The critical thing to remember about "Code" is audience. This is a book targeted at a smart person who knows little about computers, and really wants to get a fundamental understanding. Those who are willing to dedicate time and some heavy brain power to it will get a lot out of it. Although well written, the tone is dry, and the concepts covered here are not lightweight. Essentially, Petzold covers a college-level course on computer logic and design, starting at ground level, and taking you through a lot of territory. For computer people, this a great book to give to someone else.
If you're a computer person, don't read this book. You won't be happy, because it's not meant for you, you've heard it all before, and you'll soon grow tired of it. If you've always wanted to explain the details of computers to some other person, then give them this book.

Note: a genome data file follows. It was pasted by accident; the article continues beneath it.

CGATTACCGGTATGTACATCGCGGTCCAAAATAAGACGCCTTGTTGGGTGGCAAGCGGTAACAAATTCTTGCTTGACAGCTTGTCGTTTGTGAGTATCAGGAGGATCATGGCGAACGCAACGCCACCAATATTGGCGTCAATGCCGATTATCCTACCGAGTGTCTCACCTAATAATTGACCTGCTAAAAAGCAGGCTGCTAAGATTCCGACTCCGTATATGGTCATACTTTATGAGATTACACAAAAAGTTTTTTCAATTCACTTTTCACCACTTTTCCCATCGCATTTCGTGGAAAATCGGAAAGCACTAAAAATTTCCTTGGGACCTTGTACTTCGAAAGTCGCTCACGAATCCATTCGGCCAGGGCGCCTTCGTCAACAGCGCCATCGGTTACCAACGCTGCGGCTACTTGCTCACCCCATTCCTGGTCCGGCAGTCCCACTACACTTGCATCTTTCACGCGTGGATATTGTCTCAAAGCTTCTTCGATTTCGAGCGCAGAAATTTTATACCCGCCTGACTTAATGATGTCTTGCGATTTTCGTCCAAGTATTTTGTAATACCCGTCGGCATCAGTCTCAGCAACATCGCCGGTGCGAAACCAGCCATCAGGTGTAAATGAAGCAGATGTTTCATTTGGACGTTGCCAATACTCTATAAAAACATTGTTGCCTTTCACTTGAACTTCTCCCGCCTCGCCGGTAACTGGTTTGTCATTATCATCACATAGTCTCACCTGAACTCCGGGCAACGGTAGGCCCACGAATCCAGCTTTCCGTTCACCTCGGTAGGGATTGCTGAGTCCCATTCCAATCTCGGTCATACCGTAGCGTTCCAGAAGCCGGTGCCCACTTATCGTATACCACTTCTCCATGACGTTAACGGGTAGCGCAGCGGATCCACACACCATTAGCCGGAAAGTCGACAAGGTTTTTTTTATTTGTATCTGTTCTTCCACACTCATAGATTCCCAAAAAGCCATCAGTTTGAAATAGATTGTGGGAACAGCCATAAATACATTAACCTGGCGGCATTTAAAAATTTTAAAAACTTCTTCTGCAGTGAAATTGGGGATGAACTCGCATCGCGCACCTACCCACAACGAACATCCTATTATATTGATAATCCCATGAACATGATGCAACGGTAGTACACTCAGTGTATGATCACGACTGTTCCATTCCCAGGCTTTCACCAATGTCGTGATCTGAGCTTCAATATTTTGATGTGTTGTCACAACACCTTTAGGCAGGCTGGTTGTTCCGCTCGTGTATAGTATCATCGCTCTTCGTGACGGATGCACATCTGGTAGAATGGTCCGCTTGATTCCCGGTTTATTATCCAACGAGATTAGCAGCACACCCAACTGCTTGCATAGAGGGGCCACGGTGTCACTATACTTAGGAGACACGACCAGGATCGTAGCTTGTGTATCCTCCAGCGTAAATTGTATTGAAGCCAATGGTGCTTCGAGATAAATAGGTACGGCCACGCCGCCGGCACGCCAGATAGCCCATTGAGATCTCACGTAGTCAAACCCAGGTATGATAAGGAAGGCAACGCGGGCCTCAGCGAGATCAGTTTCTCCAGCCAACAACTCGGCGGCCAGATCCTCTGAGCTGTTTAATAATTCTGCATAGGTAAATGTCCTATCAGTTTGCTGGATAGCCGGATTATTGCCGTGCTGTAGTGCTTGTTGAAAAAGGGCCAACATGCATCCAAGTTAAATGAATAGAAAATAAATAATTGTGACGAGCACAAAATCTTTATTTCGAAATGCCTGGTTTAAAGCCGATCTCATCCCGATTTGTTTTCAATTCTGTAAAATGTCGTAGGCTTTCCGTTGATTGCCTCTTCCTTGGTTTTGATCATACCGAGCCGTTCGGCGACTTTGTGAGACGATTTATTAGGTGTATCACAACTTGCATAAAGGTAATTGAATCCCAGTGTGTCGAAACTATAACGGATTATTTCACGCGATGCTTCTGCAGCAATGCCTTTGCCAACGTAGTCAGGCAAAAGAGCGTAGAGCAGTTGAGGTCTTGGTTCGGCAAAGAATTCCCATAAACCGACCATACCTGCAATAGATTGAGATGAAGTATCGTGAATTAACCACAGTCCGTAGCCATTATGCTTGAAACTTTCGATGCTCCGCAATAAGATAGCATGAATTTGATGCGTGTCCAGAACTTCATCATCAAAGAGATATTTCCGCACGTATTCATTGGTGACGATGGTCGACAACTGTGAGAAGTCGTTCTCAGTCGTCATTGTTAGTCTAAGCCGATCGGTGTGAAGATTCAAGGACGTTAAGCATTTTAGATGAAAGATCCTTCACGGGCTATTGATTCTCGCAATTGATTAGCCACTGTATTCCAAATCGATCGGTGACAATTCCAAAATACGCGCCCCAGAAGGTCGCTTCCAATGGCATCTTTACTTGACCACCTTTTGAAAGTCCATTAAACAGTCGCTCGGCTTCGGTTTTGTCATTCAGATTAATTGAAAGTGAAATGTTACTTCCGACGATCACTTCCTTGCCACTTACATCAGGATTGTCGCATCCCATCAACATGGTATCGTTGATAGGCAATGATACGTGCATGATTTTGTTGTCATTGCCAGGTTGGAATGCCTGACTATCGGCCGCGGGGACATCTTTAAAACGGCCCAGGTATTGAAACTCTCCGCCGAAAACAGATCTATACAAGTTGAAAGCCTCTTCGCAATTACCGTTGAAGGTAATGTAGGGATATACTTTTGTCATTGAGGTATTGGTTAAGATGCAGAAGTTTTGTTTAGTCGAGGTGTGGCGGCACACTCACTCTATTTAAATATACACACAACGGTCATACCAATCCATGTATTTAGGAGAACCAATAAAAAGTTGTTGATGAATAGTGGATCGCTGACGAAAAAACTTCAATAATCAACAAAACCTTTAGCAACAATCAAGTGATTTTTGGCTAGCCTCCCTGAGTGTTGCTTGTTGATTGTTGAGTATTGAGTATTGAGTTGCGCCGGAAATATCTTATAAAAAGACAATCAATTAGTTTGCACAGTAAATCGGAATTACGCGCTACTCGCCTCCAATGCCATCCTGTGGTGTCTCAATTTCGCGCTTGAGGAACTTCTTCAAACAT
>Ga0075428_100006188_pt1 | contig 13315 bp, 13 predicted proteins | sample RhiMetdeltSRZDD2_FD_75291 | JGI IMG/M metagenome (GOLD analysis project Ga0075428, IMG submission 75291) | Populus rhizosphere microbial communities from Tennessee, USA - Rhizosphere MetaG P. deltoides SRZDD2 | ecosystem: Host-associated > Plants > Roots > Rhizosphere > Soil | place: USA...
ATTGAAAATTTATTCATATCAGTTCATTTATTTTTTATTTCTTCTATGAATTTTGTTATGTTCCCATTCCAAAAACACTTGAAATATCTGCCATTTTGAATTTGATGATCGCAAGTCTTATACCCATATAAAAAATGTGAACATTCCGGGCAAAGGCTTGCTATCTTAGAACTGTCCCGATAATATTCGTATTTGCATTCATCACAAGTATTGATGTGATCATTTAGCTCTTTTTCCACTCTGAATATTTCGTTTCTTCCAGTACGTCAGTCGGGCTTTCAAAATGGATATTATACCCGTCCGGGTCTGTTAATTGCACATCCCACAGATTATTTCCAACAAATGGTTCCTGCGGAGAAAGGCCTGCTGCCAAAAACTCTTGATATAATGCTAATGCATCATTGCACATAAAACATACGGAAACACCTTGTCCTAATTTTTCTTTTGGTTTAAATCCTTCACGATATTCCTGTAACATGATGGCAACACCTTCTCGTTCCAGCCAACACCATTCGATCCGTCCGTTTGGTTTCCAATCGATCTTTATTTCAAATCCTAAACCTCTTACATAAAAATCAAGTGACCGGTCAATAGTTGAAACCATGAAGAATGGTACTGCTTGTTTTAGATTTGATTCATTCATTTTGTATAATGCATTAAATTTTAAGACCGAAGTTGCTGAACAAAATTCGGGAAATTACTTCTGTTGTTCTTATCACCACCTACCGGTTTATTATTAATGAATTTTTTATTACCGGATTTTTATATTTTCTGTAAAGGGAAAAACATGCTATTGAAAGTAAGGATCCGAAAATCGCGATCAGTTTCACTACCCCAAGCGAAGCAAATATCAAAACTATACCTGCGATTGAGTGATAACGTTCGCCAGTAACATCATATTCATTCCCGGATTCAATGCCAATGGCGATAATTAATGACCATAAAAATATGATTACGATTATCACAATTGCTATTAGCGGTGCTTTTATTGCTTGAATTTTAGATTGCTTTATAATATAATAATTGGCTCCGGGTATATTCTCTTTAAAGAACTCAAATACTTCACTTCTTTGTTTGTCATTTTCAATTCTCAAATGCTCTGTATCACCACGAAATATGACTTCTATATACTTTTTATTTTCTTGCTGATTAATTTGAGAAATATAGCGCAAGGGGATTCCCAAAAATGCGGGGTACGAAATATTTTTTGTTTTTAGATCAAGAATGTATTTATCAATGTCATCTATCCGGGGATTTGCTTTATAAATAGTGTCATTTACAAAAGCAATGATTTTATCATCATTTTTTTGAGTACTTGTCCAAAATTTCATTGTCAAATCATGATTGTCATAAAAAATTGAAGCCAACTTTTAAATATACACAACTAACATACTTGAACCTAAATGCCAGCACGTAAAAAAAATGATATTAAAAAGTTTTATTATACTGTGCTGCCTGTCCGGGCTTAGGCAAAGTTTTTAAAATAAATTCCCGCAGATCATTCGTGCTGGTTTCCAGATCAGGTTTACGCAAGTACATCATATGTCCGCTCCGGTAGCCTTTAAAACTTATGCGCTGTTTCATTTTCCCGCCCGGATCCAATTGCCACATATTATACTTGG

It's a little uneven at times, and the tone is dry. It may not hold the interest of any but the most dedicated reader. Occasionally, it seems like there was stuff that was neat, and Petzold really wanted it in the book, even though it doesn't really help make his point. I found the material on Morse code, Braille, UPC codes, and film cartridges interesting, but any one of these would have made his point. Similarly, his sudden dive into the history of computing is distracting - he hasn't really focused on the characters of computing in the 250 pages before this, and quickly sticking this in the middle doesn't help elucidate the concepts presented in "Code."
For someone who is interested in the details of computers, and willing to invest the time to learn them, this is an excellent book. Be prepared - there's a lot of detailed information here, but, if you get through it, you'll be rewarded with an in-depth understanding of computers and "Code."